This is the hottest part of the day, and people can die in this climate. Furthermore, it’s not just humans who can’t handle the heat. Cars have been known to stop working with ACs going out, which can lead to a deadly situation. 

Gorgeous Sunrise Photos at Zabriskie Point

Photos I think you’ll enjoy!

Photo Credit: Alec Sills-Trausch
multi colored rocks looking like ice cream in the badlands near zabriskie point
Photo Credit: Alec Sills-Trausch
sunrise colors on the badlands in death valley national park
Photo Credit: Alec Sills-Trausch
gorgeous sunrise colors on the mountains behind zabriskie point in death valley national park
Photo Credit: Alec Sills-Trausch
Photo Credit: Alec Sills-Trausch
the clouds are orange during sunrise above the bandlands near zabriskie point
Photo Credit: Alec Sills-Trausch

What are some other good areas to explore in Death Valley?

Artists Pallete

a single hiker stands on the trail at artists pallet in death valley national park
Photo Credit: Alec Sills-Trausch

It’s one of my favorite areas of the park, and in the right light, it looks like an ice cream flavor. The minerals in the rocks make the reds and blues pop!

Golden Canyon

a hiker at the end of the trail in golden canyon in death valley
Photo Credit: Alec Sills-Trausch

As mentioned above, Golden Canyon is a really cool place to explore. It’s aptly named, and everything looks like gold!

Badwater Basin

the salt shapes at bad water basin
Photo Credit: Alec Sills-Trausch

The lowest point in North America, Bad Water Basin is a classic spot to check out. If it hasn’t rained in a while, you’ll have salt build up in incredible octagon shapes!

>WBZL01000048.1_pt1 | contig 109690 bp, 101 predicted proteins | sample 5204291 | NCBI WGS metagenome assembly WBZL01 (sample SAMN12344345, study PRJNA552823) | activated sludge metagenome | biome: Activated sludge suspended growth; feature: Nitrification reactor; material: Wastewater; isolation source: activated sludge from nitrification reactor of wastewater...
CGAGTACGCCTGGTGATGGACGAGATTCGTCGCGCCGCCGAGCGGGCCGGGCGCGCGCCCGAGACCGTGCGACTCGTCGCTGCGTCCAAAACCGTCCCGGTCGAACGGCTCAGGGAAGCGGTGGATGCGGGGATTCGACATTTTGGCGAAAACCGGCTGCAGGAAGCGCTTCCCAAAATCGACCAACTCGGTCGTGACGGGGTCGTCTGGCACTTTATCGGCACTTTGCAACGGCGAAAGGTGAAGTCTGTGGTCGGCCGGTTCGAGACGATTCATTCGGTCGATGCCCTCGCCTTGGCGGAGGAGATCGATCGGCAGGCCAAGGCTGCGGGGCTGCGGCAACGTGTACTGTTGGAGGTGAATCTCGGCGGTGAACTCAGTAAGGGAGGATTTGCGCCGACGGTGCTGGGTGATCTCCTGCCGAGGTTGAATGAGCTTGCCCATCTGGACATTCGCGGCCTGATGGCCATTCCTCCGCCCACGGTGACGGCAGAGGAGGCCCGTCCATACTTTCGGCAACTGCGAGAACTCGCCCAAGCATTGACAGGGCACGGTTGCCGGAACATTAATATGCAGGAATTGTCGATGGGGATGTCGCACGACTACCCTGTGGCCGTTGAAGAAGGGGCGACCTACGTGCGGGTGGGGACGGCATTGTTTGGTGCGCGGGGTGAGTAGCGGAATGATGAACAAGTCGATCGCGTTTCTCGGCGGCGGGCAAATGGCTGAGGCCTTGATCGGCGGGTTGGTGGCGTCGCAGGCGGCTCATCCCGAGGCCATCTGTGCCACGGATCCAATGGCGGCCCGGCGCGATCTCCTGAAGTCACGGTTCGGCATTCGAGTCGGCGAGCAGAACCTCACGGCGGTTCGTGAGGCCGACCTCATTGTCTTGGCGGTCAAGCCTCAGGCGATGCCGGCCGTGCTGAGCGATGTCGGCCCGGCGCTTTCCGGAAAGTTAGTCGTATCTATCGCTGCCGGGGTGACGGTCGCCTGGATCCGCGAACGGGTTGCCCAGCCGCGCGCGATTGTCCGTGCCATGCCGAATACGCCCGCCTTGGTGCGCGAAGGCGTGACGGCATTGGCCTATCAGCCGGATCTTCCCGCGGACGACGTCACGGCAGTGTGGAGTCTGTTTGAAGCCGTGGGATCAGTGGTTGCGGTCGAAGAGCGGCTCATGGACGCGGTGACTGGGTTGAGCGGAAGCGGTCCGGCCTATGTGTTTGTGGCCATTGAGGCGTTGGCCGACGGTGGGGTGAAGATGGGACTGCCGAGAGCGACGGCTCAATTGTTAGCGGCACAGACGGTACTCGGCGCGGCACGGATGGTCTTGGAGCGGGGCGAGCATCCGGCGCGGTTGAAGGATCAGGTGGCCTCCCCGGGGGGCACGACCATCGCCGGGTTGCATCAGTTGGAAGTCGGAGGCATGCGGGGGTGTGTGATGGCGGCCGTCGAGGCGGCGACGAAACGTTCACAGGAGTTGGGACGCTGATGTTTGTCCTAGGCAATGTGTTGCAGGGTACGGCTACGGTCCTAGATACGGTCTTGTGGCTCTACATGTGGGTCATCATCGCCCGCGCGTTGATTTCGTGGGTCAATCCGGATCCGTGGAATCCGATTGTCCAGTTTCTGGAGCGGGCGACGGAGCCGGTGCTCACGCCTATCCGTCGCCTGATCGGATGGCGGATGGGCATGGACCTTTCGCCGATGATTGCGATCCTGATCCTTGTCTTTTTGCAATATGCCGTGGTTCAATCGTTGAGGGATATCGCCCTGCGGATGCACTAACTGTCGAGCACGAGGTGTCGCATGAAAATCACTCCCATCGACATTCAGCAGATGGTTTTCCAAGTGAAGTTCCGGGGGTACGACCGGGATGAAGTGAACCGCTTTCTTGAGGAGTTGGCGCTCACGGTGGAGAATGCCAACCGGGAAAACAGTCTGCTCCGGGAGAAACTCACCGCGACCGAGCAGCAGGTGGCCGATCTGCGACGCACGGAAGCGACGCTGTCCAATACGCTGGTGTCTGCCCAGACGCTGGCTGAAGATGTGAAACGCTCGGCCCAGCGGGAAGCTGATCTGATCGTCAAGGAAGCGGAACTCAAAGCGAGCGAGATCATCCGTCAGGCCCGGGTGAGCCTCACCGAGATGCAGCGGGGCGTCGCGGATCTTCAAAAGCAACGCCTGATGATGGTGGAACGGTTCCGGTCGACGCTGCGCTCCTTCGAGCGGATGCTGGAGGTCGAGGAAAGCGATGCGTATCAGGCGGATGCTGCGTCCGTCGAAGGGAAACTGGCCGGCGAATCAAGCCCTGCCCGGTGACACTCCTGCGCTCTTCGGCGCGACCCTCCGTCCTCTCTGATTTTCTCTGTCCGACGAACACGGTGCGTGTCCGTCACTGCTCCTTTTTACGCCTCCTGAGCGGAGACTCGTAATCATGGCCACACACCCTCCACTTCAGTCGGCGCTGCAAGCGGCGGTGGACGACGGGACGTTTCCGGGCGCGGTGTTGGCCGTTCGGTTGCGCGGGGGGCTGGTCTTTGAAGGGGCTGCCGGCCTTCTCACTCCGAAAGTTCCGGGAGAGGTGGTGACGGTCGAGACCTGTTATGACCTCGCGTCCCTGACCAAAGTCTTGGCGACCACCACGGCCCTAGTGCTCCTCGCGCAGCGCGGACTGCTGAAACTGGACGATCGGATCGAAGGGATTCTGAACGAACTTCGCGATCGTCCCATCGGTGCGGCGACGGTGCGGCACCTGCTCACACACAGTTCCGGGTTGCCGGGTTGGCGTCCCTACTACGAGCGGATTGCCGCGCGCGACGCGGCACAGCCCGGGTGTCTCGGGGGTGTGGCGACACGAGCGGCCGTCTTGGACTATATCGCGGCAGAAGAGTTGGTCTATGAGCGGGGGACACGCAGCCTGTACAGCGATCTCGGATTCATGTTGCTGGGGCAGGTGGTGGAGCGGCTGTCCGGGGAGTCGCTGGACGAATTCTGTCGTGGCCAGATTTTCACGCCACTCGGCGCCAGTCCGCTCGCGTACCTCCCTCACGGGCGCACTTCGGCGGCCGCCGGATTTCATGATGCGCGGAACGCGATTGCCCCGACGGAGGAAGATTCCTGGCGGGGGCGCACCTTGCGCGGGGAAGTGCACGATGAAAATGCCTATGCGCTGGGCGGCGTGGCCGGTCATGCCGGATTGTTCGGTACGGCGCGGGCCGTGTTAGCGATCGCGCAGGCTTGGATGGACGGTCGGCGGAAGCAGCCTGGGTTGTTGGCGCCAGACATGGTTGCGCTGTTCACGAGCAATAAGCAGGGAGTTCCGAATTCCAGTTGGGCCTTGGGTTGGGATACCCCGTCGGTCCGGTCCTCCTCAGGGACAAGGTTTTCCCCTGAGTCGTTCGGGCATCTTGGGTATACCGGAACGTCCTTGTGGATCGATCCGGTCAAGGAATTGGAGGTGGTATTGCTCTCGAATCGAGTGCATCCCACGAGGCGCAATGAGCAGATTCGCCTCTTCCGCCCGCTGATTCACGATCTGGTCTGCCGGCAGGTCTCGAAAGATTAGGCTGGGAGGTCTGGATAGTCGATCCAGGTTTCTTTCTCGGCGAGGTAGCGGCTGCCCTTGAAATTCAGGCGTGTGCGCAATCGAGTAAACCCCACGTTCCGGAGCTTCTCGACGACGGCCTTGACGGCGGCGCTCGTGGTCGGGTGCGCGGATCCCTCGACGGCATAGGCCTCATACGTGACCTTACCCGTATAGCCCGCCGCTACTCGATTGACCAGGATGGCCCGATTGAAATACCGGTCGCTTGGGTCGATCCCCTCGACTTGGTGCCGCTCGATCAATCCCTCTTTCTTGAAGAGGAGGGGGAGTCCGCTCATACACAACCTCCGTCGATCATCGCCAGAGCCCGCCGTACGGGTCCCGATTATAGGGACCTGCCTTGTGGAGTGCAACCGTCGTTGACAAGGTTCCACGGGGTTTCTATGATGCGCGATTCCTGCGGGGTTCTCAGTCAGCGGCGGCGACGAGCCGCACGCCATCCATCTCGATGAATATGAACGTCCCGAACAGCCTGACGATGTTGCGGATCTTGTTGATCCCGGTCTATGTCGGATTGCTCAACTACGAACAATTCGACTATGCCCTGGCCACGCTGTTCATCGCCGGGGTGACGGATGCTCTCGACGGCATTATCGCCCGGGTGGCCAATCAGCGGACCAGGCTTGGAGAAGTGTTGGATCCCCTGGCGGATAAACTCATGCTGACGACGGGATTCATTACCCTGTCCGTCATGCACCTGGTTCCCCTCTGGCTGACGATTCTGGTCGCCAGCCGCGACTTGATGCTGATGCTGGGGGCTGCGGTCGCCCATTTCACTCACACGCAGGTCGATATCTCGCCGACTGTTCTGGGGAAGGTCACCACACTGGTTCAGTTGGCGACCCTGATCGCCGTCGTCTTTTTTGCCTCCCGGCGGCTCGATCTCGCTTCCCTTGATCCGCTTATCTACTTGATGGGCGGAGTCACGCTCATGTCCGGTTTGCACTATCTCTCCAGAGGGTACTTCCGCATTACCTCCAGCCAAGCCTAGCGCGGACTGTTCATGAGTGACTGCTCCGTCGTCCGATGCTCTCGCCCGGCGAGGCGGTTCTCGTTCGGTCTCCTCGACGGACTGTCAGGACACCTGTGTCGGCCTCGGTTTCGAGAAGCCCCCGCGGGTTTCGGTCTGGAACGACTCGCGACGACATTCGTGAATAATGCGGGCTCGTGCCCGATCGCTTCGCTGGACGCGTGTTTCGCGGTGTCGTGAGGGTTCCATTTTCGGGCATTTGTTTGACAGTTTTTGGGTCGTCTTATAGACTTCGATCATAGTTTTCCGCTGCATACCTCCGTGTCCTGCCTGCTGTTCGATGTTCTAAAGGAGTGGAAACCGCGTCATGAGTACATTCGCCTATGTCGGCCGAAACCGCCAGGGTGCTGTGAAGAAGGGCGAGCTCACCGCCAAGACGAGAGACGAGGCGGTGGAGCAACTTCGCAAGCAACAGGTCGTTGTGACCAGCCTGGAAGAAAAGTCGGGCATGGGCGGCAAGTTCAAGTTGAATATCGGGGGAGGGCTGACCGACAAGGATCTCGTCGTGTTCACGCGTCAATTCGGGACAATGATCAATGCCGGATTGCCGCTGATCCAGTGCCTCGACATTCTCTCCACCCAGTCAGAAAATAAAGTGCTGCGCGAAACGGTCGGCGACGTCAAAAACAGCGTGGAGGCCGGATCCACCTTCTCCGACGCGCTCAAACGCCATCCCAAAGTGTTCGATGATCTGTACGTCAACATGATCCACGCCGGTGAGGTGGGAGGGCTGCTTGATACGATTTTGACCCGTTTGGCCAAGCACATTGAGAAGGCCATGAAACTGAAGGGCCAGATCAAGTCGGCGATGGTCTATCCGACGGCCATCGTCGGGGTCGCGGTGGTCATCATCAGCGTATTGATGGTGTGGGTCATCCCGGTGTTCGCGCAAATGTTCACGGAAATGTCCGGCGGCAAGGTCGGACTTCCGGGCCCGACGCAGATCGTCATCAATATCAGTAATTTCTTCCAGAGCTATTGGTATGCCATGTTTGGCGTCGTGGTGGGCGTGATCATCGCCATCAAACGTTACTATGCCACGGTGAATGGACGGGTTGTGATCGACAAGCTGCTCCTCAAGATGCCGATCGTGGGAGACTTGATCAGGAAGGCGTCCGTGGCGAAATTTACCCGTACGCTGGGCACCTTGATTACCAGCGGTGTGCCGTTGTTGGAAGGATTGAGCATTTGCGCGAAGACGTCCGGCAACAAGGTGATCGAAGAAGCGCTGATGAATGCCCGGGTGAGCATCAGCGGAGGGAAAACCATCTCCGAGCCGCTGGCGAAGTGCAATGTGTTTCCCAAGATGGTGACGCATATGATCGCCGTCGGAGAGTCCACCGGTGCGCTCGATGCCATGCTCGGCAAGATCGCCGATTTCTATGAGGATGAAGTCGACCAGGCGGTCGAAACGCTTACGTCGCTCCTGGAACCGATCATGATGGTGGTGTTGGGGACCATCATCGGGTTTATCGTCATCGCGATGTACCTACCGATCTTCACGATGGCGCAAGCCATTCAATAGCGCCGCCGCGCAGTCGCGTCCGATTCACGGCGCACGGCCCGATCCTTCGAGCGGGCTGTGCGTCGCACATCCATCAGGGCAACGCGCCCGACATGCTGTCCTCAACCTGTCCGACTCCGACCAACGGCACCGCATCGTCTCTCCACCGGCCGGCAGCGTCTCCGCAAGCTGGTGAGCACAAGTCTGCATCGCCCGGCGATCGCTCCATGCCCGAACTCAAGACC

Ubehebe Crater

a single hiker stands on the edge of the ubehebe crater in death valley
Photo Credit: Alec Sills-Trausch

It’s the hidden gem on this list. The Ubehebe Crater is off the beaten path but is a must-see spot. It’s a legitimate crater; you can walk around it, experiencing just how big a hole was created. 

Mesquite Sand Dunes

The mesquite sand dunes in death valley national park
Photo Credit: Alec Sills-Trausch

A great place to simply stroll around. You can hike to the highest point, which is a two-mile round-trip hike. But be warned, it’ll take a lot longer because walking in the sand is slow and exhausting.

FAQ: Death Valley’s Zabriskie Point

What pass do I need to visit Death Valley National Park? 

You need the America the Beautiful Pass to visit Death Valley National Park or pay the entrance fee (which is good for a week). 

Are there facilities at Zabriskie Point? 

There are vault toilets in the Zabriskie Point Parking Lot. However, there’s no running water, so bring enough for your trip. 

How expensive is gas in Death Valley?

Historically, gas prices in Death Valley are some of the highest in the nation. During the price surge in 2022, it was over $10 a gallon for a time. So, make sure to fill up outside of the park, but you’ll likely have to top off before leaving just to be safe.

How is the cell service?

Cell service is spotty at best in Death Valley National Park. Do not expect to have 5G anywhere, and even basic slow data might be a luxury.

Final Thoughts on Zabriskie Point Overlook

This is one of Death Valley’s best features and one everyone should get to experience. So, as you’re planning your trip, make sure to make room to watch the sunrise from Zabriskie Point. You will never regret it, and you’ll have many memories to reflect on. 

Enjoy your trip and take care!

Author: Alec Sills-Trausch

Title: Founder of Explore with Alec

Expertise: Hiking, Backpacking, Photography, and Road Trips

Bio:

Alec Sills-Trausch is a hiker, backpacker, landscape photographer, and syndicated travel writer. He enjoys showing off the beauty of the world through his photos, videos, and written work on ExploreWithAlec.com. Alec is also a 2x cancer survivor and bone marrow transplant recipient, showing the world that there is a future from this terrible disease.

He lives in Washington, where he gets to enjoy the stunning PNW mountains in addition to all the other places he attempts to visit each year! You can see more work on IG at @AlecOutside